US Treasury Secretary Steven Mnuchin welcomed a weaker dollar on Wednesday, sending the greenback reeling and underlining concerns that US President Donald Trump is stepping up his attack on China and other major trading partners, Reuters reports.
Mnuchin made the remark, seen by markets as a departure from traditional US currency policy, at the World Economic Forum in Davos, Switzerland, where other world leaders have made swipes at what they see as US protectionism.
Tough US talk on trade, on the eve of Trump’s arrival at the Swiss ski resort on Thursday, contrasted sharply with a chorus of government leaders, from India and Brazil to Germany and Canada, who urged cooperation and criticized protectionism.
“Obviously a weaker dollar is good for us as it relates to trade and opportunities,” Mnuchin told a press briefing.
Commerce Secretary Wilbur Ross later told CNBC that his colleague was “not advocating for a weaker dollar”, but he also struck a combative tone.
Asked if he was concerned about sparking a trade war, Ross said: ”Trade war has been in place for quite a little while, the difference is the US troops are now coming to the ramparts.”
Pressed about Mnuchin’s remarks, White House spokeswoman Sarah Sanders said at a daily briefing in Washington: “We believe in a free-floating currency. The president has always believed in that.”
“We have … a very stable dollar, in large part due to how well the US economy is doing right now,” she added.
The US dollar extended its recent rout to hit three-year lows and gold rose to its highest level in 1-1/2 years on Wednesday after Mnuchin’s remarks.
The dollar index, which measures the greenback against a basket of six major currencies, was down 1 percent at 89.198, slipping below 90 for the first time since December 2014. The dollar was down about 1 percent against the yen.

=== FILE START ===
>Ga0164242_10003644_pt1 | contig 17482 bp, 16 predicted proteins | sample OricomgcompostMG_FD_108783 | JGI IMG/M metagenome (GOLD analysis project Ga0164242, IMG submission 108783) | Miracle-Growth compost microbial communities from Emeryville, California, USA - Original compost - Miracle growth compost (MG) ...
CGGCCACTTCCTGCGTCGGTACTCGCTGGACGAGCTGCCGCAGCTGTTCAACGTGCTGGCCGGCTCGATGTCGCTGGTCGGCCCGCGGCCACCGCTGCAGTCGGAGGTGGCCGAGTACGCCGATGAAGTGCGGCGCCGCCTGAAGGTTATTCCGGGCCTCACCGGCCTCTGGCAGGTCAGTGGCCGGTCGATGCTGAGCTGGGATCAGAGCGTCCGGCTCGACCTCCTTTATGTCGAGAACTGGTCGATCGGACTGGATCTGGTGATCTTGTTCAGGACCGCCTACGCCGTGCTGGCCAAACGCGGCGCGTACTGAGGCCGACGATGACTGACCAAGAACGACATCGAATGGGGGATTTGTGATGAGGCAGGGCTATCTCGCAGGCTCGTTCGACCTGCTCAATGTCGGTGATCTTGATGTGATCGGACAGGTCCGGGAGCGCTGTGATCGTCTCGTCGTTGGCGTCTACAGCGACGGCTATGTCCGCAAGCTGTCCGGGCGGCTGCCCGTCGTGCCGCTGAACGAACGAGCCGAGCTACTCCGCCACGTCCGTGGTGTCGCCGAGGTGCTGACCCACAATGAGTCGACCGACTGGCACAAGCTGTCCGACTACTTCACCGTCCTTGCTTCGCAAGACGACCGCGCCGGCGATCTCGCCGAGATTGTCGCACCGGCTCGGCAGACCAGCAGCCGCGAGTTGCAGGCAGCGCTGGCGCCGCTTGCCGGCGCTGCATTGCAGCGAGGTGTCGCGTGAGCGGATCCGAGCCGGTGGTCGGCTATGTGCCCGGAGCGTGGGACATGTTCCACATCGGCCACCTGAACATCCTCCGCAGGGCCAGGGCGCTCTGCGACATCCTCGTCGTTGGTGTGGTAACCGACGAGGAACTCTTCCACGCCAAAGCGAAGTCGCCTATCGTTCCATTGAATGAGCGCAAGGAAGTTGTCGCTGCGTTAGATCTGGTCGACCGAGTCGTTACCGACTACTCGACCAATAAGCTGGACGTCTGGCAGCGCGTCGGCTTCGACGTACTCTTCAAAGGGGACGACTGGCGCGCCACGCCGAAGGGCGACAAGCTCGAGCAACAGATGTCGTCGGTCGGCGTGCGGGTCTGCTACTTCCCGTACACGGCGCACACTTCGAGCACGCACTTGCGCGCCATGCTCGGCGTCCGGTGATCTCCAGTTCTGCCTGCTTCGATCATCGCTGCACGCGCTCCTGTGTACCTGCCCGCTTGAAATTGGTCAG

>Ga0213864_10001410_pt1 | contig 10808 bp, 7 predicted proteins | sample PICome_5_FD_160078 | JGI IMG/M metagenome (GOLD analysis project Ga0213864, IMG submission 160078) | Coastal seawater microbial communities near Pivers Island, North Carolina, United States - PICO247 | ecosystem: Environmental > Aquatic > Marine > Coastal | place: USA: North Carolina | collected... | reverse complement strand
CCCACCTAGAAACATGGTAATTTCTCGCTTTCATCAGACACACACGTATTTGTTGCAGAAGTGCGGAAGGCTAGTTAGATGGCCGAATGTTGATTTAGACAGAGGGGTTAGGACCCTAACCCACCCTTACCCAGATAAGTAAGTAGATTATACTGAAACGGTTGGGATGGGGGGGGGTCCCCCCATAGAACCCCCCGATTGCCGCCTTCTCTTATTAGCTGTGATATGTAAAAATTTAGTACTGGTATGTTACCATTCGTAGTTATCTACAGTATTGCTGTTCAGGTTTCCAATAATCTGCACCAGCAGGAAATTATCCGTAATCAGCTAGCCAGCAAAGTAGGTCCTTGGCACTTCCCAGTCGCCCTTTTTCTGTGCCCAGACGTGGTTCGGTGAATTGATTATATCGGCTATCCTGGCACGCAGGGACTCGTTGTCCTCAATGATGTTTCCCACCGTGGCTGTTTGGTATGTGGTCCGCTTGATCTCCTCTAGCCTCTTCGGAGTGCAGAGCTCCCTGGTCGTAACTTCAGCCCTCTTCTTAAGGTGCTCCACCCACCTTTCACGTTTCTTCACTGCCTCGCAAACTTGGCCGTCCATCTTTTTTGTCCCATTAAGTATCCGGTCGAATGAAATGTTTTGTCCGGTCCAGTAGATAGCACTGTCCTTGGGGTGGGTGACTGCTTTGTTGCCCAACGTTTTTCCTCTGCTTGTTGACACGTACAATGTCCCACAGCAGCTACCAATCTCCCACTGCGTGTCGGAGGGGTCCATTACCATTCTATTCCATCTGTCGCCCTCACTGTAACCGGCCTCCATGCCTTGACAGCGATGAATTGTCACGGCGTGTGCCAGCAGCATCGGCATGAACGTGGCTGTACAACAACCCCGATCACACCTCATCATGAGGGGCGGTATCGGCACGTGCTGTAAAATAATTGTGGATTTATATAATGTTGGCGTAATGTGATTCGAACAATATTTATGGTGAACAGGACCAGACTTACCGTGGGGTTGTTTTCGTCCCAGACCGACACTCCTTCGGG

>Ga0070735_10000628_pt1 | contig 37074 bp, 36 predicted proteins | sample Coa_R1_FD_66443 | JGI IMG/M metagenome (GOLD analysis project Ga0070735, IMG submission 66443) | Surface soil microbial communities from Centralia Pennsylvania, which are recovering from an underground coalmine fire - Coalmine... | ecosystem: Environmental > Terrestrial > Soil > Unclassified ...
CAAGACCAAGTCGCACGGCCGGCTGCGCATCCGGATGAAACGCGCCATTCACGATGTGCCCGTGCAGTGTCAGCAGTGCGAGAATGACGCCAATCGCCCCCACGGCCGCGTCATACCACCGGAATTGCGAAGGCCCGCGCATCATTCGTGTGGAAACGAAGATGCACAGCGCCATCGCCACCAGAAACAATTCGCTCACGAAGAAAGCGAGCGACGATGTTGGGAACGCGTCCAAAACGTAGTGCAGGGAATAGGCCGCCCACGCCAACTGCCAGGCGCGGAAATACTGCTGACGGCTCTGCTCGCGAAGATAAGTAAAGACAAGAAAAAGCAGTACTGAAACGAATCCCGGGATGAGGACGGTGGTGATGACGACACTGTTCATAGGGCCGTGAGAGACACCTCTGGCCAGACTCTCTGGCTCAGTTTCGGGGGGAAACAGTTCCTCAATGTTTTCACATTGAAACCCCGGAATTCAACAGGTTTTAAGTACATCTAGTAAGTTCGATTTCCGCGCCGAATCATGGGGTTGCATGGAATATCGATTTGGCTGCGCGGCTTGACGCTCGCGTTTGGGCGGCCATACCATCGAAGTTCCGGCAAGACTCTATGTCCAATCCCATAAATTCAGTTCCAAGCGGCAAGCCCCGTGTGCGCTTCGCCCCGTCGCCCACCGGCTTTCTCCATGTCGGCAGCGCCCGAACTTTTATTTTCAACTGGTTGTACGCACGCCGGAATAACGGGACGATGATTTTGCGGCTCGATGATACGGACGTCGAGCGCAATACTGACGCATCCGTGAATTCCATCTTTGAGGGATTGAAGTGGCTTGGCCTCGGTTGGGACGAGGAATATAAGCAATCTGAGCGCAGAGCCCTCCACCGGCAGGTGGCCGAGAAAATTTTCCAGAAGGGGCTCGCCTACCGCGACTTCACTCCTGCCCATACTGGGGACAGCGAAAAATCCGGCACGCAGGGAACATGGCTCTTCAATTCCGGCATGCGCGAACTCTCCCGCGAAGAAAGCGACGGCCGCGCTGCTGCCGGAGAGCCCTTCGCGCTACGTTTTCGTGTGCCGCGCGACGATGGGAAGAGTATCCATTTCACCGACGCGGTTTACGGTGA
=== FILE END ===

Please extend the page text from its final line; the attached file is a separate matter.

“It’s quite significant given that this is the first time in a very long time that a Treasury secretary has spoken against a strong dollar,” said Sireen Harajli, FX strategist at Mizuho.
Gold prices rose, hitting their highest level since August 2016, as investors sought insurance against fears of rising inflation. Spot gold was up 1.4 percent at US$1,360.23 an ounce.
The Dow Jones Industrial Average rose 41.31 points, or 0.16 percent, to 26,252.12, the S&P 500 lost 1.59 points, or 0.06 percent, at 2,837.54, and the Nasdaq Composite dropped 45.23 points, or 0.61 percent, to 7,415.06.
The pan-European FTSEurofirst 300 index lost 0.51 percent and MSCI’s gauge of stocks across the globe gained 0.15 percent.
US Treasury debt prices slumped, also after Mnuchin’s comments. US 30-year bond yields, which move inversely to prices, rose to their highest level in more than three months.
In late trading, US 10-year Treasury yields rose to 2.652 percent, from 2.622 percent late on Tuesday.
US 30-year bond yields hit a 3-1/2-month peak of 2.956 percent and were last at 2.933 percent, up from 2.902 percent on Tuesday.
Oil rallied, lifted by a record 10th straight weekly decline in U.S. crude inventories.
Concerns over protectionism